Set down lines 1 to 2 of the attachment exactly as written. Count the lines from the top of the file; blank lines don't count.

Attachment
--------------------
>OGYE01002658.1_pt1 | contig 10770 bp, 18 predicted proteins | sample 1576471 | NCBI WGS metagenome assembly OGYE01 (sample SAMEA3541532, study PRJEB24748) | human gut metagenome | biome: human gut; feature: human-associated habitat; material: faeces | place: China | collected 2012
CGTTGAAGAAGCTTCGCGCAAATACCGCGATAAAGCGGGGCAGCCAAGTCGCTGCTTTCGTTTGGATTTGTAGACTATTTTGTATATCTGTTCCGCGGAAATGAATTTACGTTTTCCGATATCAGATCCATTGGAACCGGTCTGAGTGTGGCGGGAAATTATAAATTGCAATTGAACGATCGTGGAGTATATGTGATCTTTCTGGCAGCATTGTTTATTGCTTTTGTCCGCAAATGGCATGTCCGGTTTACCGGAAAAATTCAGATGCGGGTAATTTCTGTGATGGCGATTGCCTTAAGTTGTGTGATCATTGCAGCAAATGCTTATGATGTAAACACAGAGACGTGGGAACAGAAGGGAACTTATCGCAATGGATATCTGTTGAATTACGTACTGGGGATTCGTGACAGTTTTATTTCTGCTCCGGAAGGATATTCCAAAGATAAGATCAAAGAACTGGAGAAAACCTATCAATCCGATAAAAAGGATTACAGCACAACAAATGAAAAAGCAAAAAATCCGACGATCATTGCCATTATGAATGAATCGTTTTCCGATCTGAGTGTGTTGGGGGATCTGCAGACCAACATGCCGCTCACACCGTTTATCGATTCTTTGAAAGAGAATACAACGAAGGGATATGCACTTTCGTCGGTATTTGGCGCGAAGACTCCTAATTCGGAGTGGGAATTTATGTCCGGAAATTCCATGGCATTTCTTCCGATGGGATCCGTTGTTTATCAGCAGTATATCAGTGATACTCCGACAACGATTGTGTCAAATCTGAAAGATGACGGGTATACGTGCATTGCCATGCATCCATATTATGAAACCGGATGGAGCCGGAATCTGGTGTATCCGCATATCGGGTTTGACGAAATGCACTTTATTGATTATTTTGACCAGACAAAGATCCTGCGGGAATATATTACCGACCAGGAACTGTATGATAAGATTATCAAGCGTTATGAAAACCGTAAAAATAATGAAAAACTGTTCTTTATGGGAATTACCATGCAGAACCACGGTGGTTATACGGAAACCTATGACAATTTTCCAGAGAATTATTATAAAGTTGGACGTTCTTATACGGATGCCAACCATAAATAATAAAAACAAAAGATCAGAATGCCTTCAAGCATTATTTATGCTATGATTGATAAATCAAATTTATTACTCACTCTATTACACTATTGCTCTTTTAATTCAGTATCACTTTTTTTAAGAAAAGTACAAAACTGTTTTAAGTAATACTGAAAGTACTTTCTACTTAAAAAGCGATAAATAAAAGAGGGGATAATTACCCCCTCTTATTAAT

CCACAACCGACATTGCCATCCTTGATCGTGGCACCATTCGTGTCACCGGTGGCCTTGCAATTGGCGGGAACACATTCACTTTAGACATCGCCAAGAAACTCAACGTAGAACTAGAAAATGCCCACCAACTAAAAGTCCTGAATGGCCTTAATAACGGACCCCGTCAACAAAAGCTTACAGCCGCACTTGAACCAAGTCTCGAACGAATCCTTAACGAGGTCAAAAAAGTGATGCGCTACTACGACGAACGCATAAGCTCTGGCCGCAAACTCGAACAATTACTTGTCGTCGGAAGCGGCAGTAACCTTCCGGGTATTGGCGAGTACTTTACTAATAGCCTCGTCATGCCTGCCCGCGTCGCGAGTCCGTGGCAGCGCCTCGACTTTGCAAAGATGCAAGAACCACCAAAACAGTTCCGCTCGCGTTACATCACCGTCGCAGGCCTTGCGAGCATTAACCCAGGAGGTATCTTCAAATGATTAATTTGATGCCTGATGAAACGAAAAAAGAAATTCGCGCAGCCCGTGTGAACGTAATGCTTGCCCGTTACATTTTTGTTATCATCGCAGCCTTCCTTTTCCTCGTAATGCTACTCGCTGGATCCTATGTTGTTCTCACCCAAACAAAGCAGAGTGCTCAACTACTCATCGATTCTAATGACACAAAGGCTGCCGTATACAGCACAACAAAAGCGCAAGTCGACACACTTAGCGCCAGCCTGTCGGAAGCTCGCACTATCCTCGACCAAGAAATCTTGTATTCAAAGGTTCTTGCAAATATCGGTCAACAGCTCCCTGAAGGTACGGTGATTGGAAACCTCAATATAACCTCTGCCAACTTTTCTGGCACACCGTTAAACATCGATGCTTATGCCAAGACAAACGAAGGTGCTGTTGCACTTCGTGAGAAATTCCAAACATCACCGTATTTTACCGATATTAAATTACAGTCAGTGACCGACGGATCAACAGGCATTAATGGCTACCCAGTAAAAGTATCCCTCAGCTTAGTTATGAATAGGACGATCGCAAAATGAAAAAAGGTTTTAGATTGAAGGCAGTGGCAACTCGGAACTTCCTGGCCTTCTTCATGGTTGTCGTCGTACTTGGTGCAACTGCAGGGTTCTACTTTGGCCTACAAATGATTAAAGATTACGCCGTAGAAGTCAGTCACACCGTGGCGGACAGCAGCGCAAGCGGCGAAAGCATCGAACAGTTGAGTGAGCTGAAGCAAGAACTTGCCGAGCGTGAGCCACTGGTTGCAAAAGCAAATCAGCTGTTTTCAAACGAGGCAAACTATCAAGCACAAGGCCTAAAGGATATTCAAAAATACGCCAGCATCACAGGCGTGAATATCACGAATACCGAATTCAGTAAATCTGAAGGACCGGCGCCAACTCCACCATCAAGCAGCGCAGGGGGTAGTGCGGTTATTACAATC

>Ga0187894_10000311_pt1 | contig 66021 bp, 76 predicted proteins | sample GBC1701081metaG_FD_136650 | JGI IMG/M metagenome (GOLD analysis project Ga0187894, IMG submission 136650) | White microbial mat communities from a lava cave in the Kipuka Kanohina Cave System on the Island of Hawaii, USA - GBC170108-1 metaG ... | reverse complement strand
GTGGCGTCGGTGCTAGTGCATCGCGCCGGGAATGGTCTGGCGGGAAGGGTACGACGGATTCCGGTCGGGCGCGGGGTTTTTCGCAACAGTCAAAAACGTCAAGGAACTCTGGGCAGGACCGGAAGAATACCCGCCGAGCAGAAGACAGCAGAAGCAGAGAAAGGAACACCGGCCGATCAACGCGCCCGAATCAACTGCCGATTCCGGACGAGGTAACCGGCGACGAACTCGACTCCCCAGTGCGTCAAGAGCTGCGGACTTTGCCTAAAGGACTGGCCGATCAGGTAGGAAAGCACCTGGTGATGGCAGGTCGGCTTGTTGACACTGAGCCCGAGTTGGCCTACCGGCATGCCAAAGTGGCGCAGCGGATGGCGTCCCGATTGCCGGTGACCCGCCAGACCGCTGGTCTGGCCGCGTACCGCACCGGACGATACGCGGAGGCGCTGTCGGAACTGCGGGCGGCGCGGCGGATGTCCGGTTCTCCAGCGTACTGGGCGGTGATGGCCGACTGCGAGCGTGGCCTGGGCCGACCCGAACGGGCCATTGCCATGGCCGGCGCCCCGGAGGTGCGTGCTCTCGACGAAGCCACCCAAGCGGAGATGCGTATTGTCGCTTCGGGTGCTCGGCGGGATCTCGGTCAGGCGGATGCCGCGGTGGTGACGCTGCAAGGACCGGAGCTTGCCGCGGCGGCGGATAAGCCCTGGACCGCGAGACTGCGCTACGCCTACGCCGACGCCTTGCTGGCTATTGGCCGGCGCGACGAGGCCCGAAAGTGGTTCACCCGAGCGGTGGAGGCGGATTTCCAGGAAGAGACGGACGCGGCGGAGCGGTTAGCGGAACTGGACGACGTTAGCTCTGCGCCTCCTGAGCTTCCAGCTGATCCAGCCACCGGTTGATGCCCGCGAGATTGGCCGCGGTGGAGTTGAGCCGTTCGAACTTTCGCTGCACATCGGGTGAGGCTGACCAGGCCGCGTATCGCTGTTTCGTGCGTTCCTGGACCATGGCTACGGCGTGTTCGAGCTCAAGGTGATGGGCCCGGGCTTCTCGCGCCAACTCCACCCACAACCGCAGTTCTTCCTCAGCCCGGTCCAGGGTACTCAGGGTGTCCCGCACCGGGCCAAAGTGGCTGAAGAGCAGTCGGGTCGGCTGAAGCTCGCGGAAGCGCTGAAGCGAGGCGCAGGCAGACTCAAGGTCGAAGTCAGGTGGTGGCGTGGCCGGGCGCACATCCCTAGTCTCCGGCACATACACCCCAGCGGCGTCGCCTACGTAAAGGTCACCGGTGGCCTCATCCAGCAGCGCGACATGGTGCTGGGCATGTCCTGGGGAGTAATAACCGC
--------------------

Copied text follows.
>OGYE01002658.1_pt1 | contig 10770 bp, 18 predicted proteins | sample 1576471 | NCBI WGS metagenome assembly OGYE01 (sample SAMEA3541532, study PRJEB24748) | human gut metagenome | biome: human gut; feature: human-associated habitat; material: faeces | place: China | collected 2012
CGTTGAAGAAGCTTCGCGCAAATACCGCGATAAAGCGGGGCAGCCAAGTCGCTGCTTTCGTTTGGATTTGTAGACTATTTTGTATATCTGTTCCGCGGAAATGAATTTACGTTTTCCGATATCAGATCCATTGGAACCGGTCTGAGTGTGGCGGGAAATTATAAATTGCAATTGAACGATCGTGGAGTATATGTGATCTTTCTGGCAGCATTGTTTATTGCTTTTGTCCGCAAATGGCATGTCCGGTTTACCGGAAAAATTCAGATGCGGGTAATTTCTGTGATGGCGATTGCCTTAAGTTGTGTGATCATTGCAGCAAATGCTTATGATGTAAACACAGAGACGTGGGAACAGAAGGGAACTTATCGCAATGGATATCTGTTGAATTACGTACTGGGGATTCGTGACAGTTTTATTTCTGCTCCGGAAGGATATTCCAAAGATAAGATCAAAGAACTGGAGAAAACCTATCAATCCGATAAAAAGGATTACAGCACAACAAATGAAAAAGCAAAAAATCCGACGATCATTGCCATTATGAATGAATCGTTTTCCGATCTGAGTGTGTTGGGGGATCTGCAGACCAACATGCCGCTCACACCGTTTATCGATTCTTTGAAAGAGAATACAACGAAGGGATATGCACTTTCGTCGGTATTTGGCGCGAAGACTCCTAATTCGGAGTGGGAATTTATGTCCGGAAATTCCATGGCATTTCTTCCGATGGGATCCGTTGTTTATCAGCAGTATATCAGTGATACTCCGACAACGATTGTGTCAAATCTGAAAGATGACGGGTATACGTGCATTGCCATGCATCCATATTATGAAACCGGATGGAGCCGGAATCTGGTGTATCCGCATATCGGGTTTGACGAAATGCACTTTATTGATTATTTTGACCAGACAAAGATCCTGCGGGAATATATTACCGACCAGGAACTGTATGATAAGATTATCAAGCGTTATGAAAACCGTAAAAATAATGAAAAACTGTTCTTTATGGGAATTACCATGCAGAACCACGGTGGTTATACGGAAACCTATGACAATTTTCCAGAGAATTATTATAAAGTTGGACGTTCTTATACGGATGCCAACCATAAATAATAAAAACAAAAGATCAGAATGCCTTCAAGCATTATTTATGCTATGATTGATAAATCAAATTTATTACTCACTCTATTACACTATTGCTCTTTTAATTCAGTATCACTTTTTTTAAGAAAAGTACAAAACTGTTTTAAGTAATACTGAAAGTACTTTCTACTTAAAAAGCGATAAATAAAAGAGGGGATAATTACCCCCTCTTATTAAT